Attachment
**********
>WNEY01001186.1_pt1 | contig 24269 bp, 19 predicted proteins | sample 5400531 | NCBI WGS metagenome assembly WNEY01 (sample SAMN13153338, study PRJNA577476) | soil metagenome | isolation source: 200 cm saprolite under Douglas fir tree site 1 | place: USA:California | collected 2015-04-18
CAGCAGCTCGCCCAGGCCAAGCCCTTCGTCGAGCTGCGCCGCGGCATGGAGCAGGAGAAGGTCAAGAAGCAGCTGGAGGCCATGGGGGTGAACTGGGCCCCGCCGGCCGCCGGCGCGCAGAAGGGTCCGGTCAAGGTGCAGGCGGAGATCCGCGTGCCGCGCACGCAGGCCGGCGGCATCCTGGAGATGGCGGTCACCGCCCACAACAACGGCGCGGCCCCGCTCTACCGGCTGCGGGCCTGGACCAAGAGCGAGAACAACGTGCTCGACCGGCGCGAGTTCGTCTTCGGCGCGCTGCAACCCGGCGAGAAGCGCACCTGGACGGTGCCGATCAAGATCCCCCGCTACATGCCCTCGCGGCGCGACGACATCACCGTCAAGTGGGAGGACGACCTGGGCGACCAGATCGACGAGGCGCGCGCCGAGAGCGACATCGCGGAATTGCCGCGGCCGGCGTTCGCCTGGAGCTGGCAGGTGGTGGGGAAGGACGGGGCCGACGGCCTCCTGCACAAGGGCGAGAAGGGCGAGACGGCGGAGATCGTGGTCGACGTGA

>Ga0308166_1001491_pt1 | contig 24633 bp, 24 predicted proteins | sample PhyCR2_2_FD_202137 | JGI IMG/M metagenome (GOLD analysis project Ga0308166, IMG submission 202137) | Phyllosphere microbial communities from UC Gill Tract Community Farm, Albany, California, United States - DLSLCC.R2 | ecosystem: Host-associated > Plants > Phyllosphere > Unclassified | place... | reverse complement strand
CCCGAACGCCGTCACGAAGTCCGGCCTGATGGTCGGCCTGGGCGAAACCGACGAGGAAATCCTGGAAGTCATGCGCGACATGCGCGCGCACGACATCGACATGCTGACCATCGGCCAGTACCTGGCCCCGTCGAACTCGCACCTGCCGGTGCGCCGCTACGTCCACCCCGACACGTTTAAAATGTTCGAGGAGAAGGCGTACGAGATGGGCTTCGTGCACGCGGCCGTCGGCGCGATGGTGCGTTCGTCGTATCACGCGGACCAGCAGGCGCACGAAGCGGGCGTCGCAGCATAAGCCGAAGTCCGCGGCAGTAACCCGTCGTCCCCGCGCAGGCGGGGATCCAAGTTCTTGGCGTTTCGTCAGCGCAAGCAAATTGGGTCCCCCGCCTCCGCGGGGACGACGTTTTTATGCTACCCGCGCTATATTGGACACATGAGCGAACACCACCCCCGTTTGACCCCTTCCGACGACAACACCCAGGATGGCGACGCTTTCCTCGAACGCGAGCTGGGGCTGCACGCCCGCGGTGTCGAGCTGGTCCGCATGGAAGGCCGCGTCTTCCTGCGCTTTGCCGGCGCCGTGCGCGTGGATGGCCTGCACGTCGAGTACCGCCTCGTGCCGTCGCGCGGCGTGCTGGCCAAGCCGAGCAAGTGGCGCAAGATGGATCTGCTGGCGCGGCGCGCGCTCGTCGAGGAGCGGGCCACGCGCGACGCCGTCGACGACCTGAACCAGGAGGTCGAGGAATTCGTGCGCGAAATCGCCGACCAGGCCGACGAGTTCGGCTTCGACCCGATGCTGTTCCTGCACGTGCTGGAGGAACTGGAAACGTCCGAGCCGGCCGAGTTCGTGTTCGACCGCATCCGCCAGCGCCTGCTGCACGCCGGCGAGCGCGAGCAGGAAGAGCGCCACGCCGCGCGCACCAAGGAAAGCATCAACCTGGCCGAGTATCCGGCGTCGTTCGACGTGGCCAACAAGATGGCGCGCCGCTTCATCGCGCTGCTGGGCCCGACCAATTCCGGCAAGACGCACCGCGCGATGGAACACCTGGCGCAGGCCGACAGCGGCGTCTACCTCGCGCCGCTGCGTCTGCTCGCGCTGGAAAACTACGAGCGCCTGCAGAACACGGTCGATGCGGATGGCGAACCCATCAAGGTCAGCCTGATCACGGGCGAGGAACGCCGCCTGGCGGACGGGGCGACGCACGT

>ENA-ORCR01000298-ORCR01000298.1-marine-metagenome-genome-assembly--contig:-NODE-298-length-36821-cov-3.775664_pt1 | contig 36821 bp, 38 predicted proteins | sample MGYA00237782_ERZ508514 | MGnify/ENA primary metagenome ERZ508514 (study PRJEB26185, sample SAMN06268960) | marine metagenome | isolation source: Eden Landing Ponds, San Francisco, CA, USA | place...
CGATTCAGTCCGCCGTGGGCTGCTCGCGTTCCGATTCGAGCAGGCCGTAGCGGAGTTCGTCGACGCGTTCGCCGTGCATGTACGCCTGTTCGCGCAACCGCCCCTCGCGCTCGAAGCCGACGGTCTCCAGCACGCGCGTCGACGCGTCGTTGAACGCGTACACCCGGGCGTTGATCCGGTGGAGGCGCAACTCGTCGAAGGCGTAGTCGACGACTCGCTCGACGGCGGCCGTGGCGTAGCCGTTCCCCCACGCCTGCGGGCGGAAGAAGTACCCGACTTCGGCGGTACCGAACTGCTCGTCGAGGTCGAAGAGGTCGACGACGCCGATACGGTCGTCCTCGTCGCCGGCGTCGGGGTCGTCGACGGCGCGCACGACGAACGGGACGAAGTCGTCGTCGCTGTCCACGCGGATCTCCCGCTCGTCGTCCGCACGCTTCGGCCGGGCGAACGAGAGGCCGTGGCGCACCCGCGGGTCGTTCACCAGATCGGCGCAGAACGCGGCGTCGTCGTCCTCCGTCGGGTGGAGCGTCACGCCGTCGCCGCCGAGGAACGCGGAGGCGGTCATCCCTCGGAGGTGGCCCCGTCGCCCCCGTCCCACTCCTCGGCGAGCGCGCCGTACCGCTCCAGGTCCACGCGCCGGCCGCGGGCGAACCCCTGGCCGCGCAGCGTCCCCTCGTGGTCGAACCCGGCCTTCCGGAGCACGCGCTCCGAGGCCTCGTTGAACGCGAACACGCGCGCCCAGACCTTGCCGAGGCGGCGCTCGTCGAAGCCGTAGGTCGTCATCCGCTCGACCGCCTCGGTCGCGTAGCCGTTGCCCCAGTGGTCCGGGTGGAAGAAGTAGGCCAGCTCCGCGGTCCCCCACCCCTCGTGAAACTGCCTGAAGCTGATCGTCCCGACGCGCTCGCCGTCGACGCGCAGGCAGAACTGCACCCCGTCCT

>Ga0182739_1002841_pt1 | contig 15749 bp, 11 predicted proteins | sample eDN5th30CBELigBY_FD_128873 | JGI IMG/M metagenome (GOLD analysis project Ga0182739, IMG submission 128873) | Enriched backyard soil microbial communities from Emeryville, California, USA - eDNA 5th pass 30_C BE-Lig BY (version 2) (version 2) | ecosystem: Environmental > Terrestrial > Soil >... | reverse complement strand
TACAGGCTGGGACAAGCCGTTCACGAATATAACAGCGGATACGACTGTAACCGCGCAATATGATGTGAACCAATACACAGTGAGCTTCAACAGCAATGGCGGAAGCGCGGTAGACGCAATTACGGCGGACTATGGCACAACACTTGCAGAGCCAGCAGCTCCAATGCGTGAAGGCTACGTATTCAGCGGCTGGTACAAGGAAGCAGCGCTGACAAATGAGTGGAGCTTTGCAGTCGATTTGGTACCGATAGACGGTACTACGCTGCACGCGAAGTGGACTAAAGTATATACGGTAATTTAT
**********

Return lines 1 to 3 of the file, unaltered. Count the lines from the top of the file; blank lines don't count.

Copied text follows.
>WNEY01001186.1_pt1 | contig 24269 bp, 19 predicted proteins | sample 5400531 | NCBI WGS metagenome assembly WNEY01 (sample SAMN13153338, study PRJNA577476) | soil metagenome | isolation source: 200 cm saprolite under Douglas fir tree site 1 | place: USA:California | collected 2015-04-18
CAGCAGCTCGCCCAGGCCAAGCCCTTCGTCGAGCTGCGCCGCGGCATGGAGCAGGAGAAGGTCAAGAAGCAGCTGGAGGCCATGGGGGTGAACTGGGCCCCGCCGGCCGCCGGCGCGCAGAAGGGTCCGGTCAAGGTGCAGGCGGAGATCCGCGTGCCGCGCACGCAGGCCGGCGGCATCCTGGAGATGGCGGTCACCGCCCACAACAACGGCGCGGCCCCGCTCTACCGGCTGCGGGCCTGGACCAAGAGCGAGAACAACGTGCTCGACCGGCGCGAGTTCGTCTTCGGCGCGCTGCAACCCGGCGAGAAGCGCACCTGGACGGTGCCGATCAAGATCCCCCGCTACATGCCCTCGCGGCGCGACGACATCACCGTCAAGTGGGAGGACGACCTGGGCGACCAGATCGACGAGGCGCGCGCCGAGAGCGACATCGCGGAATTGCCGCGGCCGGCGTTCGCCTGGAGCTGGCAGGTGGTGGGGAAGGACGGGGCCGACGGCCTCCTGCACAAGGGCGAGAAGGGCGAGACGGCGGAGATCGTGGTCGACGTGA

>Ga0308166_1001491_pt1 | contig 24633 bp, 24 predicted proteins | sample PhyCR2_2_FD_202137 | JGI IMG/M metagenome (GOLD analysis project Ga0308166, IMG submission 202137) | Phyllosphere microbial communities from UC Gill Tract Community Farm, Albany, California, United States - DLSLCC.R2 | ecosystem: Host-associated > Plants > Phyllosphere > Unclassified | place... | reverse complement strand